Indoor Masses will resume starting this weekend, October 3 and 4, according to Archbishop Michael Byrnes.
The archbishop said his decision comes after closely monitoring the situation and with continuous input from priests, the Archdiocesan Liturgical Commission (ALC) and different members of our Catholic community.
“Above all, as in all things, we look to our loving Father for guidance as the Church and the general community navigate these unprecedented perilous waters of the COVID-19 pandemic. Celebrating and receiving Jesus Christ in the Holy Eucharist is vital to our lives and salvation as baptized children of God. We rejoice like children returning to the arms of our Father!” the Archbishop said in a statement sent to media.
Just as with the first time the Archdiocese reopened its doors for indoor Masses several months ago, all who would attend Mass inside churches must abide with strict COVID-19 requirements.
Mass attendance will be restricted to no more than 50 percent of the church capacity and proper distancing of one another will be practiced.
In addition, all attendees are required to wear safety masks.
Pastors and their dedicated parish staff and volunteers will ensure that pews and all areas are sanitized before and after each Mass and that the temperatures of all individuals are taken before proceeding to the pews.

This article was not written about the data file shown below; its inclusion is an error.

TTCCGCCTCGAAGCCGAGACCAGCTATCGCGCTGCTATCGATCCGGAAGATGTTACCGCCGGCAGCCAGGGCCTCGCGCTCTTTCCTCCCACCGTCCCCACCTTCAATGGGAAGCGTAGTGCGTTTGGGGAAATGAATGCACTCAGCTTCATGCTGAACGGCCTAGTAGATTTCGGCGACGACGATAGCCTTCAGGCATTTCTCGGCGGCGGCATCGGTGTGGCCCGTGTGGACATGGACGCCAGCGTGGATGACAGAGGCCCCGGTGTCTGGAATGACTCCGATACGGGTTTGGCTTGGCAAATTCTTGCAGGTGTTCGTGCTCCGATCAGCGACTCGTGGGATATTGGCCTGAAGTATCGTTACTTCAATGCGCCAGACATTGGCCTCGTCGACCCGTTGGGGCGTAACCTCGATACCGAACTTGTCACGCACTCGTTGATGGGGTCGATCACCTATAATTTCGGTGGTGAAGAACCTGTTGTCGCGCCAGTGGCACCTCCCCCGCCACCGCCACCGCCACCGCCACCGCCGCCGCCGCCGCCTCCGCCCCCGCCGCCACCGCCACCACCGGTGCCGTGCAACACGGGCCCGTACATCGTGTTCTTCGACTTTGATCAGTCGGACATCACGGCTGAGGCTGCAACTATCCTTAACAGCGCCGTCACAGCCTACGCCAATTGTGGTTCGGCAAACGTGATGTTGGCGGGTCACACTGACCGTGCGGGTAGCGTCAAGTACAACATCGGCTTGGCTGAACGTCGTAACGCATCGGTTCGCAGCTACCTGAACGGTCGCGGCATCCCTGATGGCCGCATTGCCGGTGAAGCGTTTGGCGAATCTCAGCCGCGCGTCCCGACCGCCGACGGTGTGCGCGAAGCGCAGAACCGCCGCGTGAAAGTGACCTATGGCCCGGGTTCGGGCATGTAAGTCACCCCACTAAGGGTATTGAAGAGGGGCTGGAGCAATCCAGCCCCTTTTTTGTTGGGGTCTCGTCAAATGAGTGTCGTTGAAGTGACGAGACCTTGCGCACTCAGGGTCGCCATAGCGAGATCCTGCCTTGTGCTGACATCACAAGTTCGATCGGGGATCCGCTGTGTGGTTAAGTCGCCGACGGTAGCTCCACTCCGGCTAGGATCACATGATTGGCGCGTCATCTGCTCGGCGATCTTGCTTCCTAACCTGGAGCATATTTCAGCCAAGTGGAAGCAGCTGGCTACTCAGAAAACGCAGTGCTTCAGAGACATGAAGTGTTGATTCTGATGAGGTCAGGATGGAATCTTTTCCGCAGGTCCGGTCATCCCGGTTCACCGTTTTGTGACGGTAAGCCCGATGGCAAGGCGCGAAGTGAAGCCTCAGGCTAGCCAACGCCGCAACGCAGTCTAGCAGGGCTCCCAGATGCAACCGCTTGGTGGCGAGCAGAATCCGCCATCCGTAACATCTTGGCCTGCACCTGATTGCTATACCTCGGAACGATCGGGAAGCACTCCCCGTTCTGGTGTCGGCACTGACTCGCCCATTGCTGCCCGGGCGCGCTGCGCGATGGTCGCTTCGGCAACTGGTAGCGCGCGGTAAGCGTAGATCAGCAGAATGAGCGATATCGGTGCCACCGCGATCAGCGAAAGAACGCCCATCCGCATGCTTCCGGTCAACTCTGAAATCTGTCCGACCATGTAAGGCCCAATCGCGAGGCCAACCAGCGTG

Livestreaming of Masses and loudspeakers may still be utilized for the sake of the faithful who still opt to follow the Mass from their cars or at home.
Byrnes said the dispensation which excuses persons from the obligation to attend Mass still stands at this time because of the pandemic and Catholics who are sick, frail or who are uncomfortable should still stay at home. Pastors who are unable to have indoor Mass for certain reasons have such prerogative.
“I thank the Faithful of our island, our clergy, and the many groups and individuals who are selflessly assisting our parishes and schools at this time. We thank our government and health care professionals, most especially those courageous men and women who are caring for our sick and frail in our hospitals and clinics. God bless you. I look forward to returning to the island very soon. In the meantime, please stay strong in Jesus. His love for each of us is boundless,” the Archbishop said.
The Office of the Governor, however, said that no official decision has been made yet on the reopening of churches.
Adelup sent the following statement: “During the life of this pandemic on our island, churches have unfortunately represented a significant portion of COVID-19 clusters identified through contact tracing. We want every person of faith to safely return to their places of worship as soon as possible. To accomplish that goal, we are actively reviewing potential safety protocols prior to making that decision. Once this review is complete, an official decision will be made. We thank the community for its patience as we work to strike a reasonable balance between our spiritual well-being and our physical health.”